“So what I tell my patients is that you are more likely to die from a lightning strike than from an adverse reaction to this vaccine,” Morris said.

According to the National Weather Service, 17 people died from lightning strikes in the United States in 2020.

Because of the nine deaths linked to the Johnson & Johnson/Janssen COVID-19 vaccine, the CDC recommended in December 2021 that Americans prefer the mRNA vaccines (Pfizer and Moderna) over Johnson & Johnson.

As of January 6, 2022, the CDC and FDA identified 57 confirmed reports of people who received the Johnson & Johnson/Janssen COVID-19 vaccine and later developed TTS.

More than 17.7 million doses of the Johnson & Johnson vaccine have been administered in the United States.

“This is extremely rare, and I would still say there are benefits to that vaccine, but with our offerings in the United States, especially what it is, there are safer options,” Morris said.

As with any vaccine, there are risks associated with the COVID-19 vaccines that are real. However, they are rare.

One adverse effect that has received much attention is the risk of: myocarditis and pericarditis following administration of an mRNA vaccine.

Myocarditis is inflammation of the heart muscle; Pericarditis is inflammation of the outer layer of the heart.

“It’s basically the immune system’s response to the vaccine,” Morris explains. “It causes a little bit of inflammation throughout the body, and in some cases that can be misdirected to the heart muscle.”

To date, the CDC and FDA have: verified 1,175 reports of myocarditis or pericarditis following receipt of the Pfizer-BioNTech or Moderna mRNA vaccines.

Symptoms of myocarditis include chest pain, irregular heartbeat, and shortness of breath. Young people seem to be most at risk.

“Most of the cases reported are patients under the age of 30,” Morris said. “It’s more common in men, although it can happen in women too. It’s usually after the second dose of vaccine and happens within a few weeks.”

However, she notes that in these cases, myocarditis usually cleared up within a few weeks.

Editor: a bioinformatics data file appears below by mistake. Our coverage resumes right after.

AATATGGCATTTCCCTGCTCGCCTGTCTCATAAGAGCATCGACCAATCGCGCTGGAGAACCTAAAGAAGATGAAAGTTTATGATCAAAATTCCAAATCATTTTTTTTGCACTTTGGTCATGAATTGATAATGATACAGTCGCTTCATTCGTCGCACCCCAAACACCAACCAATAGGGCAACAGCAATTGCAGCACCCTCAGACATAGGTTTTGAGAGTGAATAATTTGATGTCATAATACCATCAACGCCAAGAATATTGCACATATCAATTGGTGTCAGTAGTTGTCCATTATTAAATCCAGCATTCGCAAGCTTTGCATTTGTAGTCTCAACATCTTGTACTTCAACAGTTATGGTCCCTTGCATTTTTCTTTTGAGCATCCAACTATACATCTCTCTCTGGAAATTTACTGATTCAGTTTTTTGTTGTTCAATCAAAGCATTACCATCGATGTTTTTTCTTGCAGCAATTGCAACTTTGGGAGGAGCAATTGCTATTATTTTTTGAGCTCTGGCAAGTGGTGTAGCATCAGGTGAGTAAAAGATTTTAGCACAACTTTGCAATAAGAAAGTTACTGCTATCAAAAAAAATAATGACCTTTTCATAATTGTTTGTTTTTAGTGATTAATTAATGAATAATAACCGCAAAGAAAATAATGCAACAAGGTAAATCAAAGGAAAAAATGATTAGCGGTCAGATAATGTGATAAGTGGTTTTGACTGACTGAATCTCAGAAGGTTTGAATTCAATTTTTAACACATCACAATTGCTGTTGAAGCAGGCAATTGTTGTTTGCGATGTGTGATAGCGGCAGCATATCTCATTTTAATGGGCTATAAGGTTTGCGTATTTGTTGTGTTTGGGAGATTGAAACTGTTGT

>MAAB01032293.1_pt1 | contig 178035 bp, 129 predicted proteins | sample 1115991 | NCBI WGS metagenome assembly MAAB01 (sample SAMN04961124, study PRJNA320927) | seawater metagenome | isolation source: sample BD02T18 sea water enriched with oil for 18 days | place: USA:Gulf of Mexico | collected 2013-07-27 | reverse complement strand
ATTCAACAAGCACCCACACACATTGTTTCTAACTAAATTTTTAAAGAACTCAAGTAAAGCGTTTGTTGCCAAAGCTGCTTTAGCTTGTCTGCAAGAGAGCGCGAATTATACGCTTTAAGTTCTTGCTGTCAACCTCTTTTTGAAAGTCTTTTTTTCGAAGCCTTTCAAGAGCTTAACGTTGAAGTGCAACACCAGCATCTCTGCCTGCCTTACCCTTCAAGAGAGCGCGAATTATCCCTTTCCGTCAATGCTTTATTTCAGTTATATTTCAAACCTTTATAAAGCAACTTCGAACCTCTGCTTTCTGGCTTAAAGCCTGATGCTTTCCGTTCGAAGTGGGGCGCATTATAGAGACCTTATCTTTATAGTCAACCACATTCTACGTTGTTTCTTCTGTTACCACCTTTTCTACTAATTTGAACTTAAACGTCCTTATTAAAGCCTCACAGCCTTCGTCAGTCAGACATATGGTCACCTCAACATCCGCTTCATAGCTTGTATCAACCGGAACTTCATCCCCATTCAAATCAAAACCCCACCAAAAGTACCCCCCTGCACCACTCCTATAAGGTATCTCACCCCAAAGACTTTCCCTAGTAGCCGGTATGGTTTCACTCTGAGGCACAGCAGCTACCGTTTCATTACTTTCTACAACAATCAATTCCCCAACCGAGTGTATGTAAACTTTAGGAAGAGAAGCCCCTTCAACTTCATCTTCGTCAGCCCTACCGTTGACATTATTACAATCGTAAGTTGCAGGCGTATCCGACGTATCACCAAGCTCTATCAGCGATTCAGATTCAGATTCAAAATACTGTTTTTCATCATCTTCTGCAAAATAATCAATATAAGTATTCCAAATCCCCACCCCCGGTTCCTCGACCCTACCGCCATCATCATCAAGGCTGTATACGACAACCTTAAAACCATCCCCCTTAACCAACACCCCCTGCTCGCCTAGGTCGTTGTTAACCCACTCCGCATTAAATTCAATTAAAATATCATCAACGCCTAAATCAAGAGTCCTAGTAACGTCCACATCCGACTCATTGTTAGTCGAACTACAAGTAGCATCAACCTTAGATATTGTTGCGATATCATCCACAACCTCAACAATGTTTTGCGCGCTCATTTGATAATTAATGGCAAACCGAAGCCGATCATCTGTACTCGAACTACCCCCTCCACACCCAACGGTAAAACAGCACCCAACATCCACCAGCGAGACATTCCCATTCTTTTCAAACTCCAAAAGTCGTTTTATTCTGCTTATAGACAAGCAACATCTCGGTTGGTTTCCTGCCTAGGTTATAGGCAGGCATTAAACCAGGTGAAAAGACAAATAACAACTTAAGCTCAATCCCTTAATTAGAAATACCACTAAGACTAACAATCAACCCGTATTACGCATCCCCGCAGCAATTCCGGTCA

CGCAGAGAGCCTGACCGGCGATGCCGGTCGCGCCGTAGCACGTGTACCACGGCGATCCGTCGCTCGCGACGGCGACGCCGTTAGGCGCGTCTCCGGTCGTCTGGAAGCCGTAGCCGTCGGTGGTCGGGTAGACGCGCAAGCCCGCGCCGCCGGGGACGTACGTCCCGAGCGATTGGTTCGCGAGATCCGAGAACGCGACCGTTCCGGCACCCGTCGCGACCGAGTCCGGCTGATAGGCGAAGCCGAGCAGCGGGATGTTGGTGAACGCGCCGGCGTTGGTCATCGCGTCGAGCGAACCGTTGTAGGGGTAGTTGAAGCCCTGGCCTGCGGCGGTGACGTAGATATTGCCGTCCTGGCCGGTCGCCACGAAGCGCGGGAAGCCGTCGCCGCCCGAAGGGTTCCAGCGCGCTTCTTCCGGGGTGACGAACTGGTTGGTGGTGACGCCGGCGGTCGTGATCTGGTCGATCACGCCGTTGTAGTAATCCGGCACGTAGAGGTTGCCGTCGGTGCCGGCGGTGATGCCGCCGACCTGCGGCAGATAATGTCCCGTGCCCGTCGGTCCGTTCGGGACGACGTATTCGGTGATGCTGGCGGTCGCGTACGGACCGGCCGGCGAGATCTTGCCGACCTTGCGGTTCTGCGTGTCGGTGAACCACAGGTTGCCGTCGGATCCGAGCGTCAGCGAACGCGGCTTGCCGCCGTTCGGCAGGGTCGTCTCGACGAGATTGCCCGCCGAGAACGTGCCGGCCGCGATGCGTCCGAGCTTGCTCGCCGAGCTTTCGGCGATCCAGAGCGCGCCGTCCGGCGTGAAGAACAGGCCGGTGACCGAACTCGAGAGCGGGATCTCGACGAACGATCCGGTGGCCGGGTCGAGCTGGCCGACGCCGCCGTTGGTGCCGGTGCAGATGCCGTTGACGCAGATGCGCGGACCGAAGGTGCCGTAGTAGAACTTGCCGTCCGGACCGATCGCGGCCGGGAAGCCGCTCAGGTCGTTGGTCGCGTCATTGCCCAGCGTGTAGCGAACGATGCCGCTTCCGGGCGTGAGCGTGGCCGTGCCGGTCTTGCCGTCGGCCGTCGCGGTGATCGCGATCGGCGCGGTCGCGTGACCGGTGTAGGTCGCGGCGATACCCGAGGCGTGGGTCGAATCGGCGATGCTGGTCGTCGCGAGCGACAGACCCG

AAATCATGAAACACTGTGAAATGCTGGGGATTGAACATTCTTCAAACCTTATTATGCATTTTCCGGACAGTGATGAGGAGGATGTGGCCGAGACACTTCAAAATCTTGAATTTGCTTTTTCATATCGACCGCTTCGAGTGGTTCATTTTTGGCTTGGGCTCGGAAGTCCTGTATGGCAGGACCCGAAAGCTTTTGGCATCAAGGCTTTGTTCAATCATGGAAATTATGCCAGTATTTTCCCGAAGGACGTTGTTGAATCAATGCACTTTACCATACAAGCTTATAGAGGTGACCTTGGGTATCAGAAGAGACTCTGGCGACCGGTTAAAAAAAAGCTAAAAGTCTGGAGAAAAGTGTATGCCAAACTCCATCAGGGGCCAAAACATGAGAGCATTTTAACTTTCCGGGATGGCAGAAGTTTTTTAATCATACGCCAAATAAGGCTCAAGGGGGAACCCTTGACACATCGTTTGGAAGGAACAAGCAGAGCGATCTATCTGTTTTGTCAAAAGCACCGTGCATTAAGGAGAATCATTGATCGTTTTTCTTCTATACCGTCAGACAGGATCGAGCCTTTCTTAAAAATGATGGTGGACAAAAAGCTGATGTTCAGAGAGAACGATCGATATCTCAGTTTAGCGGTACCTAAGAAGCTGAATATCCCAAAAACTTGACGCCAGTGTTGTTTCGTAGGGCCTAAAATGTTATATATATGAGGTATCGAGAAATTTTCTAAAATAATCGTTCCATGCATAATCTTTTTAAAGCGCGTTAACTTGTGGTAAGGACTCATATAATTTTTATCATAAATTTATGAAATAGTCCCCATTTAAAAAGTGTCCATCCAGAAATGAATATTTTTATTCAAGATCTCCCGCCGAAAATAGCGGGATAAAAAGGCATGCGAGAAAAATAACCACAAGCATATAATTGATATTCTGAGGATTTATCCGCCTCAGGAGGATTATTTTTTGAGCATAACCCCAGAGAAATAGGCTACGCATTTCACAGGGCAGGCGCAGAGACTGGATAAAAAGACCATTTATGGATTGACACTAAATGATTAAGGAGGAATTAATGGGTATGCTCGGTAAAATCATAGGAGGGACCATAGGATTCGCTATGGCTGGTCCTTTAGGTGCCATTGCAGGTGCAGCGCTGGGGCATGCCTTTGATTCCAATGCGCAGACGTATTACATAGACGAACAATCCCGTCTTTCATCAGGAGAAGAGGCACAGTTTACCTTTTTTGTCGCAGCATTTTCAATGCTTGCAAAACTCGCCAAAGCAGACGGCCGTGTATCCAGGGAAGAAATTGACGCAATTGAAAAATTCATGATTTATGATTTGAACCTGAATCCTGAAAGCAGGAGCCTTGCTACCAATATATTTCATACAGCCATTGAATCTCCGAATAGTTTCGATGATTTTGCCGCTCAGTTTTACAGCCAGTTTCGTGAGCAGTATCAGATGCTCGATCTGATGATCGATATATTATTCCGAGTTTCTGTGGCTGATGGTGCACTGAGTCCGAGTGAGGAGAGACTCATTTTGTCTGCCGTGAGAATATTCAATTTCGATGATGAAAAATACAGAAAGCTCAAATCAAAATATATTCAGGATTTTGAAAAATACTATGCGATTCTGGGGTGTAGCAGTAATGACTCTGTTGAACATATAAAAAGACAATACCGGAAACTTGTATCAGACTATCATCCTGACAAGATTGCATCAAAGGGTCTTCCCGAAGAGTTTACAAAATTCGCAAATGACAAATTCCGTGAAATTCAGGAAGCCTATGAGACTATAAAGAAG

“Myocarditis can be something that’s really mild or temporary, and it’s definitely treatable,” said dr. Nicolas Hernandez, primary care physician at Northwell Plainview Hospital in Long Island, New York.

In addition, it is important to note that myocarditis can result from any viral infection, including COVID-19.

“The risk of getting myocarditis after a [COVID] is actually several times higher than the risk of myocarditis after a COVID vaccine,” explains Morris. “Given what we now know about the prevalence and spread of COVID-19… in our community, that risk is not something that should stop you from getting the vaccine.”

According to CDC . Advisory Committee on Immunization Practices (ACIP), the risk of myocarditis from COVID-19 is 6 to 34 times higher than the risk of an mRNA vaccine.

In addition, as with any vaccine, there is a risk of anaphylaxis (a severe allergic reaction). According to the CDCAnaphylaxis following COVID-19 vaccination is rare and has occurred in approximately 5 people per 1 million people vaccinated in the United States.

Anaphylaxis is also something that is treatable.

“We can always treat it with an epinephrine pen or get you some additional supportive treatment,” Hernandez said.

The bottom line, experts say, is that there are always some risks associated with any vaccine, but the benefits far outweigh those risks.

“I’ve always called COVID a kind of Russian roulette,” Hernandez said. “You don’t know what the virus is going to do to you if you have it. COVID has been going on for a long time and we know that COVID can cause many multi-system effects on your body that may or may not be irreversible. But we have the vaccine. You have a way of protecting yourself from this deadly virus.”

Finally, Morris said she hopes that instead of focusing on the number of deaths the vaccine has caused, there will be more focus on the number of deaths the vaccine has actually prevented.

“Nine deaths is significant,” she said. “Every death is significant, but we will probably approach one million Americans dying from COVID-19 in the next year. But we have prevented hundreds of thousands of additional deaths with the vaccine.”

About the author

Anna Wintour